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A falling air conditioner surprising a passerby on the street below may make for an easy laugh in a sitcom scene, but in real life it is no laughing matter and can even be deadly. Window air conditioners may be lighter than they were decades ago, but, at 32 feet per second squared, the deadly force of a renegade air conditioner can mount up very fast when falling from an apartment window. The quality and strength of the bracket is not just important, but a bracket is only as good as the material in which it is being mounted.
Tip 1 — First Check the Framework of the Window and the Stud
Before installing an air conditioner, the most important decision to make — beyond the choosing of the air conditioning unit and the mounting bracket — is which window will be used for the installation. Of course, it needs to be in a strategic area for air flow in the room, but also consider what is happening with the framework of the window area. Are there signs of mold build up? Is the window frame solid?
If you do see significant mold build up, that issue will need to be addressed regardless of whether it gets chosen as the home of the air conditioner. Mold build up indicates poor air flow. You want the air conditioner to be in an area of good air flow. Moisture can build up around the outside part of the air conditioner. You don't want that to lead to a build up of mold which can rot your frame, ledge and other supporting wood. If there is a tree or bushes by the window, some trimming can help outside airflow.
If the window candidate you choose has rotting or weakening wood, then you will want to either reinforce the wood or replace the framework. If you are not experienced at rough carpentry, you should hire a carpenter to assess and fix the situation for you.
Tip 2 — Check the Existing Air Conditioner Bracket and Hardware Very Closely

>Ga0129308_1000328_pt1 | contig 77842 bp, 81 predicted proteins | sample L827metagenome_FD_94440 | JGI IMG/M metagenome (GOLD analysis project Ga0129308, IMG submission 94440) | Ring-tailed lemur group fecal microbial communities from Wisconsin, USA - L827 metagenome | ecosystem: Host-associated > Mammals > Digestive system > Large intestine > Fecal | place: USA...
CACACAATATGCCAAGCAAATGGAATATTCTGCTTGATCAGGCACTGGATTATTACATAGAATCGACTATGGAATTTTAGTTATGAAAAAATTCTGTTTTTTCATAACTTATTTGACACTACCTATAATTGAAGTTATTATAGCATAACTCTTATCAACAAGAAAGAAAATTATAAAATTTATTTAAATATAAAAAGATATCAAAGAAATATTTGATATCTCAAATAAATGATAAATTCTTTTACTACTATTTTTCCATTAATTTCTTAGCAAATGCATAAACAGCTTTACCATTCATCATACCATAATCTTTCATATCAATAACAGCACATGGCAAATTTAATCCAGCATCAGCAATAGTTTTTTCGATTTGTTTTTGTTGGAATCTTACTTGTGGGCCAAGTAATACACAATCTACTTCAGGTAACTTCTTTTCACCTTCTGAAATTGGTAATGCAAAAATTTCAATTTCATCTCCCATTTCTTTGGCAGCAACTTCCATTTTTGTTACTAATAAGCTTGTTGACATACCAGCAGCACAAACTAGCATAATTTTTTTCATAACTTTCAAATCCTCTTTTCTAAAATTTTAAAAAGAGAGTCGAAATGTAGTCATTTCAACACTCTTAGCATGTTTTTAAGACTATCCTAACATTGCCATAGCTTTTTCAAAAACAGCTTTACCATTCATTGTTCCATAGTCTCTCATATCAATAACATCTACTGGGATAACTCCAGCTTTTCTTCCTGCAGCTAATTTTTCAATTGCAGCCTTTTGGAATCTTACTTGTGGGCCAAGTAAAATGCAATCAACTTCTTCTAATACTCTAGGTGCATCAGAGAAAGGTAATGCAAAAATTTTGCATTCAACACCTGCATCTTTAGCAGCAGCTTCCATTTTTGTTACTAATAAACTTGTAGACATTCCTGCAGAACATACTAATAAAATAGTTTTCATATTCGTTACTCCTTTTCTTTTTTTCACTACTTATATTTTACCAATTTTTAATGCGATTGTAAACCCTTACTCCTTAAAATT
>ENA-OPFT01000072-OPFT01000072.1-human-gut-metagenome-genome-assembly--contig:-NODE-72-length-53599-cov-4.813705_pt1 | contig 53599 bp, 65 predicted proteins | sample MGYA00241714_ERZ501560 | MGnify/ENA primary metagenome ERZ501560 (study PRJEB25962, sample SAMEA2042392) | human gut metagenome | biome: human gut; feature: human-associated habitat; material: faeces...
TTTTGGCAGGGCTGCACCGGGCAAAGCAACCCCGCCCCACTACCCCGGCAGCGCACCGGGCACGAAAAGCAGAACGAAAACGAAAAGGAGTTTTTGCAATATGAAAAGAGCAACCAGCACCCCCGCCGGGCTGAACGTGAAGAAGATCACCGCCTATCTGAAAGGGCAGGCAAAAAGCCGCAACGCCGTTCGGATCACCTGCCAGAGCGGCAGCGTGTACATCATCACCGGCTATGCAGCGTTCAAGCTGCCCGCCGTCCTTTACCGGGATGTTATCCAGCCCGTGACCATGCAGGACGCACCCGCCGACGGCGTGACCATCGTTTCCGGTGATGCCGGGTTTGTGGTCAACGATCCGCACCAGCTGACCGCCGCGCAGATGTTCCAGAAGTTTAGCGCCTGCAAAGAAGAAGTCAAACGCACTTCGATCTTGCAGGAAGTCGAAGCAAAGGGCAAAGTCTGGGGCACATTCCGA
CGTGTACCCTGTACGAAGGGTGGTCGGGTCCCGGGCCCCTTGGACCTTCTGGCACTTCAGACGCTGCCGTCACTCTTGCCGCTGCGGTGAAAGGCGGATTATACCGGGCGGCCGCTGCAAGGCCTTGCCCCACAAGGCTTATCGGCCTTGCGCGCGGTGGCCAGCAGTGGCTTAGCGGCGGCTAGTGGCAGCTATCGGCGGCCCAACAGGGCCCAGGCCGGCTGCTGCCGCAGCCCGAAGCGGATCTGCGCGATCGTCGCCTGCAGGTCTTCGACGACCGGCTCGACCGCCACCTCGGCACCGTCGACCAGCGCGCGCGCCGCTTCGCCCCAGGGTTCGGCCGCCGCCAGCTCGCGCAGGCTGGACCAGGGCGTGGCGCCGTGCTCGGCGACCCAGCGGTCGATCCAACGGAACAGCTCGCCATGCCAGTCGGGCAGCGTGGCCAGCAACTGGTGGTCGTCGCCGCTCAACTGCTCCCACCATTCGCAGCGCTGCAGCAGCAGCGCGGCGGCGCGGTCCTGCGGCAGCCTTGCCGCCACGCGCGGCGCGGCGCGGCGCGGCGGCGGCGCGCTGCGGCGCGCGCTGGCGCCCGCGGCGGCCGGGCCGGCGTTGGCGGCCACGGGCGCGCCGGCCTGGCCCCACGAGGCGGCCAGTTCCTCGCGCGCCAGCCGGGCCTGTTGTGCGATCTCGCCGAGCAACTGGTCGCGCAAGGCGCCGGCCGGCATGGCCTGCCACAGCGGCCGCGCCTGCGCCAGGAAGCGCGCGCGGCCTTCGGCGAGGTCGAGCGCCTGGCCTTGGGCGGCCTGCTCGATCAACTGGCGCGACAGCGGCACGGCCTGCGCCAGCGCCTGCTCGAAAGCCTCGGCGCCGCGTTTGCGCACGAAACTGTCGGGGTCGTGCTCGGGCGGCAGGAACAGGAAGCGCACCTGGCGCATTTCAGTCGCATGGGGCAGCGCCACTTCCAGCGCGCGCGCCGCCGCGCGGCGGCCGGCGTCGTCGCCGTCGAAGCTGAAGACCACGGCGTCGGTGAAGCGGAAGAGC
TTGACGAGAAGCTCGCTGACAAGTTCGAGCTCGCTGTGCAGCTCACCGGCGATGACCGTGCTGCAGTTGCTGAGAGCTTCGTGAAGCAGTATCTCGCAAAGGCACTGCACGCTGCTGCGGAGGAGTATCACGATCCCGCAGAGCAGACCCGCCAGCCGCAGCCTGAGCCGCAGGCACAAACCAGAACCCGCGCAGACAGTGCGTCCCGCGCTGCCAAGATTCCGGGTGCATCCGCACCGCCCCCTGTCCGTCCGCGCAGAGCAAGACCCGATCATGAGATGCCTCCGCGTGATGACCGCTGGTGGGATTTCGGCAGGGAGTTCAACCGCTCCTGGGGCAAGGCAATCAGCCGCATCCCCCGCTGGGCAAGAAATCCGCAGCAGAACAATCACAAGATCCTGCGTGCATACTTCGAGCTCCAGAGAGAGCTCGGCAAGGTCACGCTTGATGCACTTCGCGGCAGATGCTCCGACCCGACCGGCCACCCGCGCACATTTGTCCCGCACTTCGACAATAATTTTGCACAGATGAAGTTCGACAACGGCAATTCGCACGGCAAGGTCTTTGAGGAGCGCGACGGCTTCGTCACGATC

If it is a used air conditioner being reinstalled, what is the shape of the old bracket? Is it rusty? Has it retained its shape? Does any of the metal seem to be stressed? How do the welds or joints look? Any rusty or worn hardware should be replaced. Go to your local hardware or home store if you have any doubts. Brackets, screws, nuts, washers, and bolts are at the heart of the core purpose of a hardware store; and hardware people are usually willing to spend a lot of time problem solving your bracket and fastening needs in relation to the relatively small price of the products.
If it is a cheaper air conditioner, check to see how sturdy the bracket is that came with the unit. A hardware or home store can help with this issue, also. There is also a number of sites on the Internet which supply a variety of quality durable brackets, which explain the differences between brackets well.
Tip 3 — Make sure the Air Conditioner can be easily Removed for Periodic Maintenance
Make sure you follow the manufacturer's instructions carefully when installing the brackets, and that you understand how the air conditioner can be removed once installed.
Tip 4 — Stay Level Headed
The air conditioner needs to be level at the end of the installation, so use a level to check the levelness of the bottom of the window. If the mounting area is not level, you will need to install shims to level the mounting surface. Make sure any reinforcing wood does not interrupt the flow of air, and that it is securely in place. This project is a true test of the theory that a system is only as good as its weakest link.
Check out the HandyAmerican.com website for a full list of professionals and contractors for your air conditioner installing needs.